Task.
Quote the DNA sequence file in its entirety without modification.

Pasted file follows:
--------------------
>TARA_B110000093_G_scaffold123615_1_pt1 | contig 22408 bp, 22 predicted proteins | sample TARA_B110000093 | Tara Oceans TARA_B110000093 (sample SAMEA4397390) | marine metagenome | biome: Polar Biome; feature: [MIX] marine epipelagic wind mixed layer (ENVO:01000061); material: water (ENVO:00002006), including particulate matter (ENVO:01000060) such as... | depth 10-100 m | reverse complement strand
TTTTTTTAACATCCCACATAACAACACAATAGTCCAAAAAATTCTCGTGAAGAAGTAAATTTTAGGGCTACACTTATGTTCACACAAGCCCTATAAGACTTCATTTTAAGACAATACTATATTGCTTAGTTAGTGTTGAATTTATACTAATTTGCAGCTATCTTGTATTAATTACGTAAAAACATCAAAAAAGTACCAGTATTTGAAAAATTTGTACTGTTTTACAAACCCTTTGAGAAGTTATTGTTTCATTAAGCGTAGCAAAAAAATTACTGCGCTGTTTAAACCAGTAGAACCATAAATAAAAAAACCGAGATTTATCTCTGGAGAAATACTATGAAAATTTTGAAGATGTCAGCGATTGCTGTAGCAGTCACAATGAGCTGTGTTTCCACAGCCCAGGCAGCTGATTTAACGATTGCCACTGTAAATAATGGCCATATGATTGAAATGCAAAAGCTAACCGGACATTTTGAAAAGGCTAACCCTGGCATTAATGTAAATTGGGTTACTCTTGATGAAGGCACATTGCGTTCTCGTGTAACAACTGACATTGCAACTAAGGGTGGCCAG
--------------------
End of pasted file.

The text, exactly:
>TARA_B110000093_G_scaffold123615_1_pt1 | contig 22408 bp, 22 predicted proteins | sample TARA_B110000093 | Tara Oceans TARA_B110000093 (sample SAMEA4397390) | marine metagenome | biome: Polar Biome; feature: [MIX] marine epipelagic wind mixed layer (ENVO:01000061); material: water (ENVO:00002006), including particulate matter (ENVO:01000060) such as... | depth 10-100 m | reverse complement strand
TTTTTTTAACATCCCACATAACAACACAATAGTCCAAAAAATTCTCGTGAAGAAGTAAATTTTAGGGCTACACTTATGTTCACACAAGCCCTATAAGACTTCATTTTAAGACAATACTATATTGCTTAGTTAGTGTTGAATTTATACTAATTTGCAGCTATCTTGTATTAATTACGTAAAAACATCAAAAAAGTACCAGTATTTGAAAAATTTGTACTGTTTTACAAACCCTTTGAGAAGTTATTGTTTCATTAAGCGTAGCAAAAAAATTACTGCGCTGTTTAAACCAGTAGAACCATAAATAAAAAAACCGAGATTTATCTCTGGAGAAATACTATGAAAATTTTGAAGATGTCAGCGATTGCTGTAGCAGTCACAATGAGCTGTGTTTCCACAGCCCAGGCAGCTGATTTAACGATTGCCACTGTAAATAATGGCCATATGATTGAAATGCAAAAGCTAACCGGACATTTTGAAAAGGCTAACCCTGGCATTAATGTAAATTGGGTTACTCTTGATGAAGGCACATTGCGTTCTCGTGTAACAACTGACATTGCAACTAAGGGTGGCCAG